An Interview with Paper Guru Matthew Shlian
We met Matthew Shlian at Ted X in Ann Arbor and were immediately bowled over by his mind-boggling work with paper. An MFA graduate of Cranbrook Academy, Shlian divides his time between teaching at the University of Michigan, mocking up new-fangled packaging options for billion dollar blue-chips, and creating some of the most inspiring paper art around. We love his work and think you will, too.
There is immediacy to paper. You may take a sheet and begin to work, or plan something out methodically. It is a medium with a memory and one with which you can naturally create a dialogue.
Describe a perfect day in the studio.
I wake up early but not tired and walk to the studio. As I arrive there are packages of art supplies waiting for me which I cannot recall ordering. I make an egg bagel sandwich and hang out with Ira Glass for the next couple of hours while working on new ideas. I have a mild breakthrough on some piece which I know will lead to more work later on. My studio mates drop by in the afternoon, they have brought a bag of cider donuts and want to share.
What is your favorite tool of the trade?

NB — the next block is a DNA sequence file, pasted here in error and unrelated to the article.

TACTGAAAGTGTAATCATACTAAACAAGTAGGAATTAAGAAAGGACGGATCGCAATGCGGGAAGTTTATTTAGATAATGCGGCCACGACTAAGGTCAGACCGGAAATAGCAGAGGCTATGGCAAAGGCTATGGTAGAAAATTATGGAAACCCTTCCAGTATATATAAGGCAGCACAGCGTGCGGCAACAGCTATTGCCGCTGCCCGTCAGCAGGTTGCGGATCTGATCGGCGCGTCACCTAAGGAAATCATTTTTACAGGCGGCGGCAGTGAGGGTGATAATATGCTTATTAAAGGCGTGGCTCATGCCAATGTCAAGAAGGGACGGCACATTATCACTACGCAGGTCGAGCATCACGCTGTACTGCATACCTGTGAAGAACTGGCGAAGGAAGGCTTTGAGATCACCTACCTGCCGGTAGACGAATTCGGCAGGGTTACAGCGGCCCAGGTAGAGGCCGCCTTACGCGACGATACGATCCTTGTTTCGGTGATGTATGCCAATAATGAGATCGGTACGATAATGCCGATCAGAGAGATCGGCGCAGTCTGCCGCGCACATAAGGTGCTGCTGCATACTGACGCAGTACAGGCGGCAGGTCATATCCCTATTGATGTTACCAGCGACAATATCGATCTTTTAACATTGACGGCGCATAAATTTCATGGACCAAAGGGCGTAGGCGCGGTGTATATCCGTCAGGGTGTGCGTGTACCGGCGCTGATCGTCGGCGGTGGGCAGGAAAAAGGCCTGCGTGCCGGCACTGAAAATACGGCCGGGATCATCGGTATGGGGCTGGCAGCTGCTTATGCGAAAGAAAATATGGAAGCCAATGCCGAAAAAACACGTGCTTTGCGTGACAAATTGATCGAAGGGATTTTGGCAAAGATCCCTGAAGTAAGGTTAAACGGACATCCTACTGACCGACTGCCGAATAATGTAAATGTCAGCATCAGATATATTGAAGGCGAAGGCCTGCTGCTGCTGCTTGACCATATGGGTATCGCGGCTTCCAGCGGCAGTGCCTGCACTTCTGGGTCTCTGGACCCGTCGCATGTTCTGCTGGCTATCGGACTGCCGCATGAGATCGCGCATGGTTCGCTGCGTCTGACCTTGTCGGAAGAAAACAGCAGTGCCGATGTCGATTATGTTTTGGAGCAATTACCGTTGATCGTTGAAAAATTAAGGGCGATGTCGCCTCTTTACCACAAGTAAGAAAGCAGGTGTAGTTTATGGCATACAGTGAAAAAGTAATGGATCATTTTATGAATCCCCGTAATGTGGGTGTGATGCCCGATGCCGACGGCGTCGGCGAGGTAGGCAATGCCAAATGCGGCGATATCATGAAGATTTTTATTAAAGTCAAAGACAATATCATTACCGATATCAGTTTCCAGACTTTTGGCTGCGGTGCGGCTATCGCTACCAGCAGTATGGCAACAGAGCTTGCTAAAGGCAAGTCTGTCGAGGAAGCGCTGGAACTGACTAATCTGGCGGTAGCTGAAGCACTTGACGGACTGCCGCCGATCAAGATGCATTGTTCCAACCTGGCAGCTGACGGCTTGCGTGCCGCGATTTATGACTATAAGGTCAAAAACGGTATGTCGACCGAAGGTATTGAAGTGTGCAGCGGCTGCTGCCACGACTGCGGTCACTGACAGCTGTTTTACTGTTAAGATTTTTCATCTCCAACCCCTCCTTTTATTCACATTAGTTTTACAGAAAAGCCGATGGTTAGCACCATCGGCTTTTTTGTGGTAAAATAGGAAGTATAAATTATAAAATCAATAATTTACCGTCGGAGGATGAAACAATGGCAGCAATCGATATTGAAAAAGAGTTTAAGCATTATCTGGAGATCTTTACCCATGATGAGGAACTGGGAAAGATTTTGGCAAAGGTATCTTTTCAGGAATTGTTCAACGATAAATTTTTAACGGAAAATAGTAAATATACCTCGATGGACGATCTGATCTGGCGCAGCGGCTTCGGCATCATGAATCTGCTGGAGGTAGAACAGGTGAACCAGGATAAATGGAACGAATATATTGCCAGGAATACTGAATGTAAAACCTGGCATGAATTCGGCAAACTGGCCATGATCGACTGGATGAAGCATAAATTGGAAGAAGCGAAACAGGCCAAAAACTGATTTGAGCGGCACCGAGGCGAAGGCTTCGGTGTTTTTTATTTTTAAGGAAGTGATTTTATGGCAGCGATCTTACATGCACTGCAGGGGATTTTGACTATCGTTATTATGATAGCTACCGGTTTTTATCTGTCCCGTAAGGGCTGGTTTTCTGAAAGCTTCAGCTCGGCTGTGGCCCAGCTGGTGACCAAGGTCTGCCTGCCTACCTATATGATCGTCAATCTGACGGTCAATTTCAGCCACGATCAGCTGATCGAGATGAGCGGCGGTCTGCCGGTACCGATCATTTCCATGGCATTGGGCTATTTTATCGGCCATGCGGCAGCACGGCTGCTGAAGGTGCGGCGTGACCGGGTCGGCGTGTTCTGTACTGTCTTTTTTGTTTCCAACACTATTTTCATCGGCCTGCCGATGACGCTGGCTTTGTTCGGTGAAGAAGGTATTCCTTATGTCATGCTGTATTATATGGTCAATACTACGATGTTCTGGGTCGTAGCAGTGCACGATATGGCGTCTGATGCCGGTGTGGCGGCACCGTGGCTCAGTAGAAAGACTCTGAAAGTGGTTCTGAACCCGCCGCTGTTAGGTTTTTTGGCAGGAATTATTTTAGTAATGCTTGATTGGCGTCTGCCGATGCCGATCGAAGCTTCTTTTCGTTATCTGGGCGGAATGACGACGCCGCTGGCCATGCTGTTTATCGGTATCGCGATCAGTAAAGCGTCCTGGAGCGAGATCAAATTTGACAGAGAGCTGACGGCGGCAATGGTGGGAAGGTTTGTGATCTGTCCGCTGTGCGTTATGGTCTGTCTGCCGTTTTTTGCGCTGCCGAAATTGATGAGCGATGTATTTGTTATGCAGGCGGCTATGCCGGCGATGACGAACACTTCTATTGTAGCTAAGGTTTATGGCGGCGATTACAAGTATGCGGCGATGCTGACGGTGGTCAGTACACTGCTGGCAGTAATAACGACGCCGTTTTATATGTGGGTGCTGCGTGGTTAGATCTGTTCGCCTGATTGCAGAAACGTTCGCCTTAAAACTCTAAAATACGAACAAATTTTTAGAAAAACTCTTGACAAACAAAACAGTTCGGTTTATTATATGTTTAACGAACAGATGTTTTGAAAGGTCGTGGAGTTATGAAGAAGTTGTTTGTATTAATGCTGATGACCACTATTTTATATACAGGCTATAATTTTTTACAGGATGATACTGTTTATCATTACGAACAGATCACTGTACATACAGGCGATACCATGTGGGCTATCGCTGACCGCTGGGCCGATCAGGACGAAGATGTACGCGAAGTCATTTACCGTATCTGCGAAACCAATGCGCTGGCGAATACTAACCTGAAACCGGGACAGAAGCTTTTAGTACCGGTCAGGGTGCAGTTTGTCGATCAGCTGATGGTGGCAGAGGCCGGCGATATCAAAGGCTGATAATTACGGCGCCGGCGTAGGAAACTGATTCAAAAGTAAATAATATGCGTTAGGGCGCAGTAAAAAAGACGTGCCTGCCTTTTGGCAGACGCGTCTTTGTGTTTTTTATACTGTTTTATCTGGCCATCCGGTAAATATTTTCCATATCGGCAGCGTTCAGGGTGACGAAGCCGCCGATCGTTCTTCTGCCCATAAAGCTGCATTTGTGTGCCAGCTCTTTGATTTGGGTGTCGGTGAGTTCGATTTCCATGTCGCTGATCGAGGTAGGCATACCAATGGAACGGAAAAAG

In 2002 I purchased a Graphtec FC4200-50 Flatbed plotter cutter. It has a 17 x 23 in cutting surface with electrostatic adhesion. Her name is Maria.
What’s the worst paper cut you’ve ever gotten?
I got this gash from the edge of a roll of frosted Mylar that was more like a knife wound than paper cut. I probably should have gotten stitches.
Tell us your most memorable teaching experience.
A few weeks into my first semester teaching, one of my students was killed in an automobile accident. He was well liked in class and we all were completely devastated. We decided to create a memorial for our final class project. In a collaborative endeavor, the class collected and hand carved branches from the woods surrounding the college. The final addition to the memorial was a sapling from which the carved branches flowed.